Providence Health is Proud to Support National Childhood Obesity Awareness Month
September 7, 2016
Across the U.S., nearly 30 percent of children are overweight or obese – that’s one in every three kids. Here in Midlands we are slightly above the national average in our obesity rates, and frankly, we can do better.
As part of our commitment to making communities healthier, Providence Health is proud to support National Childhood Obesity Awareness Month, an initiative aimed at decreasing obesity rates among the nation’s youth. This disease affects more than 12 million children between the ages of two and 19, and can lead to long-term health problems including high blood pressure, cardiovascular disease and even premature death. We want to help change that.
According to Registered Dietitian Kay MacInnis, there are several small steps families can take to ensure their children get the right start in life and set the stage for a lifelong commitment to healthy living.
Eat colorfully. Introducing your children to a variety of fresh fruits and vegetables will help them develop healthy eating habits. For breakfast, try oatmeal or yogurt with fresh fruit instead of sugary cereals and breakfast pastries. For lunch, pack carrot chips, celery sticks, apple slices, grapes and other fun fruits and vegetables that are filling and also taste good. For dinner, let your kids help you cook – they may be more likely to eat their vegetables if they help prepare them.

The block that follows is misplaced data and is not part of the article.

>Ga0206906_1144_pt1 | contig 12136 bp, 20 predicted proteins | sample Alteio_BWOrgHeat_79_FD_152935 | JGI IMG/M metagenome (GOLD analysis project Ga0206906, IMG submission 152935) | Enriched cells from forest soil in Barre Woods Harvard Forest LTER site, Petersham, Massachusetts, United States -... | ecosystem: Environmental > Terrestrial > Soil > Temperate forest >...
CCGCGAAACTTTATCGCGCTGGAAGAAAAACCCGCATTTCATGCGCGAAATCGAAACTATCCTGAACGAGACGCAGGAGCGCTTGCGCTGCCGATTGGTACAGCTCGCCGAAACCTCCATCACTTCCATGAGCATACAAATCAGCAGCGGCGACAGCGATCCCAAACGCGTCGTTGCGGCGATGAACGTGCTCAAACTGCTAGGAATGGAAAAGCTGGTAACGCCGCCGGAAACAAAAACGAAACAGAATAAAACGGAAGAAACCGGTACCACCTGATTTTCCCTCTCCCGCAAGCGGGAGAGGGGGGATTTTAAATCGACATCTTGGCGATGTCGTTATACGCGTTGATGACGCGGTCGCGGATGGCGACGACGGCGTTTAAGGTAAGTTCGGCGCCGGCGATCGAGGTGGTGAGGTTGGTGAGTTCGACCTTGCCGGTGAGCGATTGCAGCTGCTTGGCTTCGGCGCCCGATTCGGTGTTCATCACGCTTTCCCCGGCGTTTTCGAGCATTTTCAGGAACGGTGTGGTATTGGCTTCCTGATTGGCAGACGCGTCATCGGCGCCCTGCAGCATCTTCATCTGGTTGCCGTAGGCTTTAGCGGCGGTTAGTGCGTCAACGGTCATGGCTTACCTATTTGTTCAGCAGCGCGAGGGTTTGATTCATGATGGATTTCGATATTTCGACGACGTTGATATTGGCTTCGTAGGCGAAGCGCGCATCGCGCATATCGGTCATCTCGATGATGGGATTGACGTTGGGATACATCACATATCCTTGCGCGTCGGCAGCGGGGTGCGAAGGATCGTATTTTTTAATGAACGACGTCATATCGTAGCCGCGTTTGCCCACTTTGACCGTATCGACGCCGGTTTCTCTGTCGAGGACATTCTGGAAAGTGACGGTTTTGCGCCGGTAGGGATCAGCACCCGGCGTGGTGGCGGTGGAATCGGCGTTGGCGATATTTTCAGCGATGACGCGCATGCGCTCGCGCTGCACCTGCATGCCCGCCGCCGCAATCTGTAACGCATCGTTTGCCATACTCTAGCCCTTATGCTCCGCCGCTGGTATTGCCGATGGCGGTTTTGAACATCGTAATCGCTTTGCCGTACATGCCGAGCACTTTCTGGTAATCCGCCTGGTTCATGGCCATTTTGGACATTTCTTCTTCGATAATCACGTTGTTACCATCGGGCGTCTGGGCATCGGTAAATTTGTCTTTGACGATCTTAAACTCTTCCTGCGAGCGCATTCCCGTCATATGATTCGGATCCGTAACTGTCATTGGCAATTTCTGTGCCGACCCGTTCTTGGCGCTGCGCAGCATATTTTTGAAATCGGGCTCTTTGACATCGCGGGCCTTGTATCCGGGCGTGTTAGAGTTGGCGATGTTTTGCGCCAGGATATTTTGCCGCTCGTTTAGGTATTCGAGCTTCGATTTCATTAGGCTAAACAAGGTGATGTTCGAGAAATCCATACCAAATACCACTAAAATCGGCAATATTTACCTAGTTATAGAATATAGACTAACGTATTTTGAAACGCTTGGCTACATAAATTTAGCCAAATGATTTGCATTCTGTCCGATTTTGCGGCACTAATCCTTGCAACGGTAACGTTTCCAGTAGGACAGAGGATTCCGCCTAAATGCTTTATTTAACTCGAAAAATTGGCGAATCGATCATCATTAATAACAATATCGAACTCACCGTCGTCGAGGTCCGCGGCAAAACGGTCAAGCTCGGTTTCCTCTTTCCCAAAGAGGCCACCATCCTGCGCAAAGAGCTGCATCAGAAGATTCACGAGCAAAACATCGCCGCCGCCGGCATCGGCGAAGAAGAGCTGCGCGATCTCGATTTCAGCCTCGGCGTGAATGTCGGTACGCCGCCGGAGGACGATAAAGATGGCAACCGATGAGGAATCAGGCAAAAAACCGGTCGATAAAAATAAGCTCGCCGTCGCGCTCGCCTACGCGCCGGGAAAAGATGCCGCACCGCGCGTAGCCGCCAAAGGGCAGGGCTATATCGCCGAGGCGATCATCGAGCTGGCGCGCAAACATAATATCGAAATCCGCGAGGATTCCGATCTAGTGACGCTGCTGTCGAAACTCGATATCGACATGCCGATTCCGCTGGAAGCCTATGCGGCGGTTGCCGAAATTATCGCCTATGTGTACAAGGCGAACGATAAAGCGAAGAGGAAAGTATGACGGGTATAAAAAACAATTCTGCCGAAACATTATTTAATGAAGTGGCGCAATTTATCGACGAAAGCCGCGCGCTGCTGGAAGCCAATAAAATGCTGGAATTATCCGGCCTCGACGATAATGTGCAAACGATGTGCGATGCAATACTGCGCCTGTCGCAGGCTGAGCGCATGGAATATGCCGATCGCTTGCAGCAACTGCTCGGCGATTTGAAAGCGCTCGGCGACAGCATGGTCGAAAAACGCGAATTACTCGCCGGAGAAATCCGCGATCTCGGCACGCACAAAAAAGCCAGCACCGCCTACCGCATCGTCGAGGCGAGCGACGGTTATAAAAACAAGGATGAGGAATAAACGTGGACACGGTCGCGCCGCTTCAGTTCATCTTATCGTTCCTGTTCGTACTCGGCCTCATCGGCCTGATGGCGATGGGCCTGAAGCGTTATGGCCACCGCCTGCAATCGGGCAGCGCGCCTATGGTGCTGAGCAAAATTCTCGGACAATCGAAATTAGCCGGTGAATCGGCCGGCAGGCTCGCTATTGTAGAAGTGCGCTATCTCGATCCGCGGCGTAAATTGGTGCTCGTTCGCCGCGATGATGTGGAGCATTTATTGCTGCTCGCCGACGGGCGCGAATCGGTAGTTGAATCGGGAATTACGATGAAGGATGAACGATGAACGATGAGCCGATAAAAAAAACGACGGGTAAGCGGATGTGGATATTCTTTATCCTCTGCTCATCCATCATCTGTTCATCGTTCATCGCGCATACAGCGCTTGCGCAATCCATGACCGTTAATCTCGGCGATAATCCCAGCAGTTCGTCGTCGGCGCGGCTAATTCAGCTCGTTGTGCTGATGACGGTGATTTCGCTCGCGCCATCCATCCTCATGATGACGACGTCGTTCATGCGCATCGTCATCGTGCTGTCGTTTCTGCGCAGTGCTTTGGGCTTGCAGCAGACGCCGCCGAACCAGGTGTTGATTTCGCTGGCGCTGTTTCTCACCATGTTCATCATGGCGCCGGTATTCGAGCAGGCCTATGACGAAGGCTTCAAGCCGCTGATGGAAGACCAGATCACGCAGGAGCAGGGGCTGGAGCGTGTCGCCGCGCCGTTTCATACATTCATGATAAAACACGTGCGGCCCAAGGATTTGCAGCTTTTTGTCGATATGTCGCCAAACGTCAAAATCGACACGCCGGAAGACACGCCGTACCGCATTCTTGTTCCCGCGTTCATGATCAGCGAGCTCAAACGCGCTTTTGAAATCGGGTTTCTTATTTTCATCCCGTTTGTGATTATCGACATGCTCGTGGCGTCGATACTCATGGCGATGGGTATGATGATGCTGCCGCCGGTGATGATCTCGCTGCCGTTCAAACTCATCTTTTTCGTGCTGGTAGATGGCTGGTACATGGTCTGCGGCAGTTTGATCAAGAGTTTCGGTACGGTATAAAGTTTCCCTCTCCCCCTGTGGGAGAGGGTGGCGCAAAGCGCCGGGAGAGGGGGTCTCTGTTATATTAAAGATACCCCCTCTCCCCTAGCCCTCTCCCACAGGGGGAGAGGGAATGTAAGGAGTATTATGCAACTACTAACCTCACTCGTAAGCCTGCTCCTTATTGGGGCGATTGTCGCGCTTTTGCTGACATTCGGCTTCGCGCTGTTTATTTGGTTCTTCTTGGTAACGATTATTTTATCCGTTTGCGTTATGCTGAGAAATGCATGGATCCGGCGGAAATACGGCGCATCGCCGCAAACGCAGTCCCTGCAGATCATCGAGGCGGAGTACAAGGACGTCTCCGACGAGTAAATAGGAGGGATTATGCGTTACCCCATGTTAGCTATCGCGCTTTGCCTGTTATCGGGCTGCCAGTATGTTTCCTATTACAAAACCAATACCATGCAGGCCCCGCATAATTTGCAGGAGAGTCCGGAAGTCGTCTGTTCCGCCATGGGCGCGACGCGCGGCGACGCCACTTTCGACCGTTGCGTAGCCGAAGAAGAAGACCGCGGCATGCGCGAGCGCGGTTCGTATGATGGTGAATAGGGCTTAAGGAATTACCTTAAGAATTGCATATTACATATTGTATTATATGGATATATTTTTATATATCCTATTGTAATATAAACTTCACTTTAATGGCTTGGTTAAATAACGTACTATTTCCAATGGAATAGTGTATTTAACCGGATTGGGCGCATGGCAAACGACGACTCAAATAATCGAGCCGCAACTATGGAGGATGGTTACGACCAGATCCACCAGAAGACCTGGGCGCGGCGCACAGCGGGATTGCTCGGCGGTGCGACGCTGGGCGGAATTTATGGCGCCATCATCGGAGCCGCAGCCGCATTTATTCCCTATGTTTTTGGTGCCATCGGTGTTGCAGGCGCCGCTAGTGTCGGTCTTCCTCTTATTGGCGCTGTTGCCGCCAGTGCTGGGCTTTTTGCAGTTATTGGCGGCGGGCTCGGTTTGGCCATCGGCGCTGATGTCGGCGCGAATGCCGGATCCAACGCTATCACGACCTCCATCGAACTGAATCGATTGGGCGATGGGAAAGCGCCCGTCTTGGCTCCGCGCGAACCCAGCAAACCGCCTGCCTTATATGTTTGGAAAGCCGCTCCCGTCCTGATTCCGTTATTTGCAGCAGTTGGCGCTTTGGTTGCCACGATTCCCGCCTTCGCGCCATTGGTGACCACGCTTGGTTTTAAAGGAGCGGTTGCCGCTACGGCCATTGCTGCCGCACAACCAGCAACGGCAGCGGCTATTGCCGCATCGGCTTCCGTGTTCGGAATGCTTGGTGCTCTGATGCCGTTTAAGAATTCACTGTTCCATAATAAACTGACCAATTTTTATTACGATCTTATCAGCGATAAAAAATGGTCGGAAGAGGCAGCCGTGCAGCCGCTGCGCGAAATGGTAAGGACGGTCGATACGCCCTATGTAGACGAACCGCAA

Teach mindful eating. Mindless eating is something most of us will be guilty of at one point or another. Help your children learn to be mindful of what they are eating, when they are eating, and why they are eating. Try to keep food limited to the kitchen, discourage your children from eating while watching television, and encourage your kids to play outside to curb snacking when they may not even be hungry.
Exercise regularly. It’s no secret that children are little imitators, and they will pick up the habits of the adults in their lives. If you make exercise an important part of your routine, chances are, they will do the same. And the good news is, it doesn’t have to be an intense, seven-days-a-week sweat fest. Taking evening walks as a family or playing outside with your children are fun and easy ways to incorporate exercise into your routine and be a good example for your kids.
Taking these small steps now can add up and have a big impact on the overall health and well-being of you and your children. At Providence Health, we also recommend regular wellness exams with a primary care physician. Annual checkups help ensure that your child is growing and developing properly and also help detect potential health problems in their earliest stages. If you need to find a primary care physician, visit http://www.providencephysicians-sc.com/ and search by location.
We can raise healthier children by proactively making healthier choices. Odds are, we’ll all get healthier while we’re at it.